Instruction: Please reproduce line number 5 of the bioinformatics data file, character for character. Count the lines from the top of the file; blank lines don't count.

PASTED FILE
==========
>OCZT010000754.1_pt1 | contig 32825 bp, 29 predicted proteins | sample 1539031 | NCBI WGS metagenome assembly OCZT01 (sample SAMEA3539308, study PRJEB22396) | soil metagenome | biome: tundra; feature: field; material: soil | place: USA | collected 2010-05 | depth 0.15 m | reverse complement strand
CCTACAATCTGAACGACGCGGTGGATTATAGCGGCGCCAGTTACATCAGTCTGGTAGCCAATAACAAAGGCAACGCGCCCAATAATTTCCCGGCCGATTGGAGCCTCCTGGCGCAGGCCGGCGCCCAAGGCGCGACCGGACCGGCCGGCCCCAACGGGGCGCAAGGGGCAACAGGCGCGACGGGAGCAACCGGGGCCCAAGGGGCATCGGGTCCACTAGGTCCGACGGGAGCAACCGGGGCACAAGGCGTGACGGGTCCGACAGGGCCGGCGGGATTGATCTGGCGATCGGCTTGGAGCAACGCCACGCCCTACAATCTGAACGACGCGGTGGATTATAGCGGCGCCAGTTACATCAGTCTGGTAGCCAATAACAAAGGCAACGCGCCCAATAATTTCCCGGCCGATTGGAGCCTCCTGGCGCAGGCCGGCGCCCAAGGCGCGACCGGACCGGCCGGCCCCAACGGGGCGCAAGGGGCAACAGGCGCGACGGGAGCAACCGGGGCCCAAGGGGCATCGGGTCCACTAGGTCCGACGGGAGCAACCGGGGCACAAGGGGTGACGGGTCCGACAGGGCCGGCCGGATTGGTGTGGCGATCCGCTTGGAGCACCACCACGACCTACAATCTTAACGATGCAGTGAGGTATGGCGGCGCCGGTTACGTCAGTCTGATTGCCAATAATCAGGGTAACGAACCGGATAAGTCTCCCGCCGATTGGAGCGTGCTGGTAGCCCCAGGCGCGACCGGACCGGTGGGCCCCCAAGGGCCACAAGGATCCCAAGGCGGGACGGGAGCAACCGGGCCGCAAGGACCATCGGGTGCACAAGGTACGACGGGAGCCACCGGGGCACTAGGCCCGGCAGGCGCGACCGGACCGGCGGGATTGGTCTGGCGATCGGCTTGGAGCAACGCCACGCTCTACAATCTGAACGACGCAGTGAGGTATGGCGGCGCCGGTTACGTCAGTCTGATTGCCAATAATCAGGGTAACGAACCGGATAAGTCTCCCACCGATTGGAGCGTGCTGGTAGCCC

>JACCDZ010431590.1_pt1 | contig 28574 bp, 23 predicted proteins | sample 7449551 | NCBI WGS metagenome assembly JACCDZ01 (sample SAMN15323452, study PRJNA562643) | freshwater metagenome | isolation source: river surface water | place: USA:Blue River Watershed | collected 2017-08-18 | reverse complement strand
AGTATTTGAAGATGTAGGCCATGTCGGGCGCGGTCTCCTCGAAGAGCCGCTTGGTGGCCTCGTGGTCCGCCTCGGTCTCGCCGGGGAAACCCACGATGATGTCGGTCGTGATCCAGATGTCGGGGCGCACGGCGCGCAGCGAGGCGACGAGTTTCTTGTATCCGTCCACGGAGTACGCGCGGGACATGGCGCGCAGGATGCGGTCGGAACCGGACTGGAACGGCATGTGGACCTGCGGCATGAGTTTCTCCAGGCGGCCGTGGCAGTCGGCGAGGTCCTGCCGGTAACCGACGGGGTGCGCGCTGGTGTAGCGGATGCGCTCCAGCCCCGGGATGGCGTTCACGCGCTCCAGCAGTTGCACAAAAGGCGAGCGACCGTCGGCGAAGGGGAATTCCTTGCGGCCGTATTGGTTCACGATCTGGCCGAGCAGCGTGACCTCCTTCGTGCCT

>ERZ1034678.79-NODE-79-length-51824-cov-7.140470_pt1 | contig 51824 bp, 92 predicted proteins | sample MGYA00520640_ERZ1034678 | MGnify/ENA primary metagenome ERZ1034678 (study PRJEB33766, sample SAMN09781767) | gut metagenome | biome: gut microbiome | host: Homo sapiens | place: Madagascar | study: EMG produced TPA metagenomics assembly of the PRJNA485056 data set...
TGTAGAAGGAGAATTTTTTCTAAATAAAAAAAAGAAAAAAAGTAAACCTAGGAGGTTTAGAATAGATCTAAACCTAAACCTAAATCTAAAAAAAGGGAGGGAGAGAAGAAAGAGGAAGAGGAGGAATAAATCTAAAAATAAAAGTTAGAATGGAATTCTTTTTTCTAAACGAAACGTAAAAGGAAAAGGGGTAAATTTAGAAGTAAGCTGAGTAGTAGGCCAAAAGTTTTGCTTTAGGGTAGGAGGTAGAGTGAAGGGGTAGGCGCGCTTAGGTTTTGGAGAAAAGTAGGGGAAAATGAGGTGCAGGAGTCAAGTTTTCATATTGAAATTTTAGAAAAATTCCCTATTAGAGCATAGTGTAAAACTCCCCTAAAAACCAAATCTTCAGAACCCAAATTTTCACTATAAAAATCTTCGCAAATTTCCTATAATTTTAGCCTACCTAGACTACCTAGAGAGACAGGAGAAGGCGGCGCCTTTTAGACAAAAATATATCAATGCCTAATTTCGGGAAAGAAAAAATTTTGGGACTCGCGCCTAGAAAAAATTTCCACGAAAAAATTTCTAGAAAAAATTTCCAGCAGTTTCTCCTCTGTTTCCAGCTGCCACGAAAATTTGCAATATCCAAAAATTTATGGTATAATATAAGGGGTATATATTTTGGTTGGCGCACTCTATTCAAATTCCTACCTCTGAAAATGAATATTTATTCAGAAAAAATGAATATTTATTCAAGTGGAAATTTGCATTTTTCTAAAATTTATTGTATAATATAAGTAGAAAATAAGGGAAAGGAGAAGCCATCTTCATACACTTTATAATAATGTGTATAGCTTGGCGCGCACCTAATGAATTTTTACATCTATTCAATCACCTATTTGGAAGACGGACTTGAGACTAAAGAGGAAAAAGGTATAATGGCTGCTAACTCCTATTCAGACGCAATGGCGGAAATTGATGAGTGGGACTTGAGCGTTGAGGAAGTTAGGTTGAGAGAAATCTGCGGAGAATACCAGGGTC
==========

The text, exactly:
>ERZ1034678.79-NODE-79-length-51824-cov-7.140470_pt1 | contig 51824 bp, 92 predicted proteins | sample MGYA00520640_ERZ1034678 | MGnify/ENA primary metagenome ERZ1034678 (study PRJEB33766, sample SAMN09781767) | gut metagenome | biome: gut microbiome | host: Homo sapiens | place: Madagascar | study: EMG produced TPA metagenomics assembly of the PRJNA485056 data set...